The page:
What do I do when a star employee leaves the company?

It’s no secret that people are one of the most valuable assets for a growing organization. That makes employee retention a key concern for executives. After all, individual talents, skills, and time are leveraged by a company to achieve results. Spend any time online and you’ll see business outlets and media sites sharing a number of facts and statistics about hiring and retaining skilled employees:

Company leaders put a lot of effort into the recruitment process. And we hope that our recruitment strategies are just as effective.

But, the truth is – employees have their own personal goals and ambitions, and despite our best efforts, they may choose to pursue outside opportunities. What do you do when this happens?

Oh no! One of my star employees just announced his resignation!

In this situation, the first step is to take a deep breath.

“It’s important to not over-react,” says Patty Marmie, coach and facilitator at Leadership Resources. “If the news came as a surprise, you may experience an ‘amygdala hijack,’ with your reptilian brain jumping in with the first thing that comes to mind. Take a step back and process a bit before you respond.”

As Patty suggests, it’s important to seek the “why” behind the decision. Ask questions to find out why the star is leaving. Whether they are pursuing a higher level of responsibility, tackling new challenges, or seeking a change of pace, you’ll want to know the reasons for their departure. The intent behind these questions is not to convince him or her to stay, but to learn how you can be proactive in keeping employees instead of reacting when they leave.

Keep in mind that not all exits are negative. Even though this person was a star employee, the opening within the company may provide an opportunity for others to step up and demonstrate leadership skills they’ve gained through development and individual coaching.

Unlock The Leadership Potential Within Your Organization. Download this whitepaper.Should I still invest in my employees? What if those I invest in end up leaving the company as well?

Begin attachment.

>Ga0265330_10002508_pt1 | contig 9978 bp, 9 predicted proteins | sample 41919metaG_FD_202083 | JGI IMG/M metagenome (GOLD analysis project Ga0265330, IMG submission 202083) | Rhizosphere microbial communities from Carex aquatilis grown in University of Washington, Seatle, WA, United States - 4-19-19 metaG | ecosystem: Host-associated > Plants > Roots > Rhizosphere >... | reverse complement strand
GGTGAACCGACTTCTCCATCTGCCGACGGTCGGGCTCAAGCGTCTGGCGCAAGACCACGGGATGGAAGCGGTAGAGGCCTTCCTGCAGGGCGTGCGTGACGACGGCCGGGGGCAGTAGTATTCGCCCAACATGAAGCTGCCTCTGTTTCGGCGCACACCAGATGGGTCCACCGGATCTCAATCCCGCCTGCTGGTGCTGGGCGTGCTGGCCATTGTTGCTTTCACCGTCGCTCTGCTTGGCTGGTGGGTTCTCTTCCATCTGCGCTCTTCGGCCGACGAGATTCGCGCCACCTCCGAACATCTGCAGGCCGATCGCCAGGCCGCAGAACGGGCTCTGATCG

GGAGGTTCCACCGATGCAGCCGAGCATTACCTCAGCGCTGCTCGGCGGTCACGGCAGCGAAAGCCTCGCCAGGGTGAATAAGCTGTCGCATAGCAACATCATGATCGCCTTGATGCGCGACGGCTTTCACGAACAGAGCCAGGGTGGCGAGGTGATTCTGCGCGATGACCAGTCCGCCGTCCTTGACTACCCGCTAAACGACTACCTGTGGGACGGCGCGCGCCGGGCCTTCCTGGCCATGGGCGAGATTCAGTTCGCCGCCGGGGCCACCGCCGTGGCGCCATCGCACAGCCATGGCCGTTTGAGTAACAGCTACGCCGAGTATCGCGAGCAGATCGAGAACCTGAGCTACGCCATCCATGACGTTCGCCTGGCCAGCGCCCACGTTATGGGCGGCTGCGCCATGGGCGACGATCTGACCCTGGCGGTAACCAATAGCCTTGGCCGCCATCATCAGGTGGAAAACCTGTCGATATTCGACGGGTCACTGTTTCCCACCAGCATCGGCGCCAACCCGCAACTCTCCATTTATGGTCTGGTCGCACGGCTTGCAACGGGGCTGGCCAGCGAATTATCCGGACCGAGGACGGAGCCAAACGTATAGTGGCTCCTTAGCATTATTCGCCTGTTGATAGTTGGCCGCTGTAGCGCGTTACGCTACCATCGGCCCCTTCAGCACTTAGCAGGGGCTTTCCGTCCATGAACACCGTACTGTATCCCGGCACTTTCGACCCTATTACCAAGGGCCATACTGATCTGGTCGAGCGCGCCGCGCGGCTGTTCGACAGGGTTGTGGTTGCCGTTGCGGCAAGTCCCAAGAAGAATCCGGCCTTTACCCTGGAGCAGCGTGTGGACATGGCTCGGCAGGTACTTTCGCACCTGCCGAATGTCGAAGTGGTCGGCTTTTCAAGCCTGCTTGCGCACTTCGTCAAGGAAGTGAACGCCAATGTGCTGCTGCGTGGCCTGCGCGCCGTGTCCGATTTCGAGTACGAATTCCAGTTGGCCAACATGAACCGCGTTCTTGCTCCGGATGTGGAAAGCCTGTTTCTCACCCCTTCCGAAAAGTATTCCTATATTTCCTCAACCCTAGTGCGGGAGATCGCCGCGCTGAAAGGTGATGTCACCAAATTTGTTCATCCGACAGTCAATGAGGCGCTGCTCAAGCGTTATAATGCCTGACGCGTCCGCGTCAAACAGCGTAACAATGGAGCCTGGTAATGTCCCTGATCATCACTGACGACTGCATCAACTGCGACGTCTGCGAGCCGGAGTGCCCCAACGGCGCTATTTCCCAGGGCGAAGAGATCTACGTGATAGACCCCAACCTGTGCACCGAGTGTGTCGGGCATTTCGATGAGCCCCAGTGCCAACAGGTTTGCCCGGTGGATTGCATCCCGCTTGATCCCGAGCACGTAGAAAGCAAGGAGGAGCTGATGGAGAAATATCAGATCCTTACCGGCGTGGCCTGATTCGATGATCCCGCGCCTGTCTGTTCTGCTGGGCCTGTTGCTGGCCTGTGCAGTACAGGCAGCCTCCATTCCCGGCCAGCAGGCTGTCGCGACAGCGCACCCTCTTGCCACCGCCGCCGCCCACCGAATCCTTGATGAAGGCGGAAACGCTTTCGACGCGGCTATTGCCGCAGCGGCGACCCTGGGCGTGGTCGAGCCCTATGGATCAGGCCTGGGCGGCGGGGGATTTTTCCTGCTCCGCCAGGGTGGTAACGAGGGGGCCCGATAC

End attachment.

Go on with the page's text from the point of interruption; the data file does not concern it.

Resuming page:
This is where a great sports analogy comes in – the classic case of “playing not to lose” rather than playing to win. Coach Patty Marmie says that it is our responsibility as leaders to develop the people around us.  Successful, growing organizations develop their emerging leaders and make a positive impact on the culture.  Development of leaders is a win-win for individuals and organizations.

A negative or hesitant attitude toward employee development, based on the fear that they may exit the company one day, is damaging to company culture and individual performance. Perhaps you’ve seen this humorous, yet thought-provoking image that often pops up on social networks:

Invest in Employee Retention
CFO: What happens if we invest in developing our people and then they leave us? CEO: What happens if we don’t, and they stay?

Instead of letting this fear paralyze the development plan, have a strategic conversation with each individual at your organization to discover his or her strengths, goals, ambitions, and dreams. You may discover that your organization is an excellent five to ten-year stint on the journey to an individual’s ultimate destination. If done correctly, the years they spend with you will generate far more ROI than you initially invested. Plus, the employee will emerge a better leader, with more confidence and willingness to serve as a referral source for future employees and clients.

How do I fill the opening for this star employee’s position?

Two words: Succession plan.

If the employee is truly a star within the organization, there needs to be a strategic process surrounding the promotion or department of this individual. Develop a cross-training program in your organization so success does not depend on a single individual but the team as a whole. Identify strengths and talents within the organization that could easily adapt, move up, or transfer to blossom into a new leader in this area.

A general housekeeping note – make sure there is documentation for all procedures. Check on this regularly. You don’t want a star employee to hold all the processes in her mind, only to take them with her when she goes!

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